The Elizabethan took steps to greet the event of the Apocalypse too, but there was no room at all in their vision for survivors. They were, however, practical. Sometimes they tied shrouds loosely so that the dead wouldn’t have trouble getting out of their graves at the last trump—so that they wouldn’t be hampered by their grave clothes. There was a reason to bury people face up, as well—so that they could see the faces of the angels of the Last Judgment first thing.
But those come from the grave, experts were careful to say, were not worm eaten corpses. They came forth healthy, rosy-cheeked, without blemish or mole or birthmark. Even the enamel of their teeth was restored. And all these risen lovely corpses were 33 years old, the age Christ was when he died. After coming from the grave in all perfection, they skipped off with the living to be judged.
So one’s job in the Renaissance was to repent of sin, be very good, and ensure oneself a place in heaven. This was the Renaissance equivalent of stockpiling water and food for the long haul.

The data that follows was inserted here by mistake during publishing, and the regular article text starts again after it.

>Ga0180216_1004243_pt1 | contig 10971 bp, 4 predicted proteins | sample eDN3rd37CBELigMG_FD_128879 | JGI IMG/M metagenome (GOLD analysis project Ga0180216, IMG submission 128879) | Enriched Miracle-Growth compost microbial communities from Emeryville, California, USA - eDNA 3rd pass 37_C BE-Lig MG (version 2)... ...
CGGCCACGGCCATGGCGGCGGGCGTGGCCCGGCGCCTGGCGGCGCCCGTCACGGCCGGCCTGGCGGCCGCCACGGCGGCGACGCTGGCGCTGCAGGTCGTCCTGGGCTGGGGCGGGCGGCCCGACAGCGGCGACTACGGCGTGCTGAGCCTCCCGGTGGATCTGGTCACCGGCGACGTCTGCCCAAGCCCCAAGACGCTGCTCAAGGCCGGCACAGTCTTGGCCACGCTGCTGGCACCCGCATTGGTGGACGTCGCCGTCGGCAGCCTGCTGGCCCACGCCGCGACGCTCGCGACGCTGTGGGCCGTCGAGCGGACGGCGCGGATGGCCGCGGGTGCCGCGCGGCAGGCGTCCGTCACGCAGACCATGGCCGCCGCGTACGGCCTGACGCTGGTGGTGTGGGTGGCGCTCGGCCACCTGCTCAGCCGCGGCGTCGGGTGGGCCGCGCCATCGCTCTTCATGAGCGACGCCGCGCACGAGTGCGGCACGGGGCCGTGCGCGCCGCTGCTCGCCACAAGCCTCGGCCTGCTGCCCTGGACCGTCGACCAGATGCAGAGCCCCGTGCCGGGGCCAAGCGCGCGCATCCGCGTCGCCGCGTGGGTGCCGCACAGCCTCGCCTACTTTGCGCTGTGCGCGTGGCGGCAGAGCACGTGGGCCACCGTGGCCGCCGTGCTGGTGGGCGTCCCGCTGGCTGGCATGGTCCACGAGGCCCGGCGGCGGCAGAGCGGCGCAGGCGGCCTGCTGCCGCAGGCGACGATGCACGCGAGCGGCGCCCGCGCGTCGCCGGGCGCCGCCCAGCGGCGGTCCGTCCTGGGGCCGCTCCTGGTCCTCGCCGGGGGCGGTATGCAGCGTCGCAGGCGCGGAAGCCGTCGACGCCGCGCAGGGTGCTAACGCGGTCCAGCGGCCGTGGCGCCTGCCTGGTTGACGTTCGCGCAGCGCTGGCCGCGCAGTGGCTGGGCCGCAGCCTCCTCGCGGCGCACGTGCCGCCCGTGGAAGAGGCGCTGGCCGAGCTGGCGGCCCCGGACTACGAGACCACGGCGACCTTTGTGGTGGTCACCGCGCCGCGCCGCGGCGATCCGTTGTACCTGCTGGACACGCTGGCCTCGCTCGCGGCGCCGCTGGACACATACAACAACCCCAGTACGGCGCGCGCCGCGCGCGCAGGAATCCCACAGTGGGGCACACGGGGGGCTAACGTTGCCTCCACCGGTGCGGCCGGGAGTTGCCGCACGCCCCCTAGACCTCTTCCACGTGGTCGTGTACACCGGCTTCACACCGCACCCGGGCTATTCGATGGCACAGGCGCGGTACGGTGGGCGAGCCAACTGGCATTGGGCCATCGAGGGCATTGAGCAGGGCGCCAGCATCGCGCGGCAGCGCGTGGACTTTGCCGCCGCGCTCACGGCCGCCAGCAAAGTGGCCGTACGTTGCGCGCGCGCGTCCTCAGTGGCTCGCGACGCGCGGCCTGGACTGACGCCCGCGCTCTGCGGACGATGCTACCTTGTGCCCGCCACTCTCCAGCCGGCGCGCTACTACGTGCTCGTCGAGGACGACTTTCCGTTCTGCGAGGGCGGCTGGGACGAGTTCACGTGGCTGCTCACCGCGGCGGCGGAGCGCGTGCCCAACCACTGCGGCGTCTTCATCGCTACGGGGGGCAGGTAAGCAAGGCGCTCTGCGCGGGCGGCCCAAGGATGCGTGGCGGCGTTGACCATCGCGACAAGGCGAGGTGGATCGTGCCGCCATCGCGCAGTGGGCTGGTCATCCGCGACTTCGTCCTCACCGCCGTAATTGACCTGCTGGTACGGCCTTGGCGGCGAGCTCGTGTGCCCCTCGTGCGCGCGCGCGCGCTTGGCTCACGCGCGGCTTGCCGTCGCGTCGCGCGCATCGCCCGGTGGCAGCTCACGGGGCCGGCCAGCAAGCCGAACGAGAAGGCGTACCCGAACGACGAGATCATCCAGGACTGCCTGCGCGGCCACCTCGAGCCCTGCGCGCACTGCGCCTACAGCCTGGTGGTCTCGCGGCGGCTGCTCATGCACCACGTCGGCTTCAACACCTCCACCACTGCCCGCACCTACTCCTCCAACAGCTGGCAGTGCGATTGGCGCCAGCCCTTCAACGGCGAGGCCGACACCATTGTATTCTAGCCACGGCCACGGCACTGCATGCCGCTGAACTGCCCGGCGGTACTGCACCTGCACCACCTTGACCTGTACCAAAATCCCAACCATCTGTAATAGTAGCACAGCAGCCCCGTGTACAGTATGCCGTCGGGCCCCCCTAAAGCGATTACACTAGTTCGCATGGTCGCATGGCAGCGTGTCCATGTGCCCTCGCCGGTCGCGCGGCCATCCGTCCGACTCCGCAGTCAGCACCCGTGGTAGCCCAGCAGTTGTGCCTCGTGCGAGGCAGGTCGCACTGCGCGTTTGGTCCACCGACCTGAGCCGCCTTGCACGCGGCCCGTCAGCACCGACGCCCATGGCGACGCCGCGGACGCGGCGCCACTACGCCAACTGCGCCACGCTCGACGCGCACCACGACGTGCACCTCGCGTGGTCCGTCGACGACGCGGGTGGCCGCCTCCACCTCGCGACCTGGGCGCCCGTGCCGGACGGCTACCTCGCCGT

There were a few potential problems with this vision of the rising perfect dead. One was, after all, supposed to present oneself before one’s Creator with an intact body. What would happen if, in life, a wild beast had bitten off your hand? If a fish had eaten your head? How would you make yourself presentable?
There are a series of 11th and 12th century Byzantine mosaics in a church on the island of Torcello (a church first established in 638), an island in the Venetian Lagoon that deals with just this sort of dilemma. In one place on this marvelous golden fresco, we see the dead cheerfully rising from their graves. But near them, on the left, are a group of land beast vomiting up body parts—a hand, a torso. On the right, a head comes out of a fish.
You will be reconstituted at the Last Judgment—your parts will come together.
But those in the Renaissance had as much imagination as we do, and Apocalyptic optimism left some decidedly nervous. What if, as George Herbert, the 17th Century poet, wondered, you had become so thoroughly dust that the wind mixed your dust with general dust until one could not be told from the other?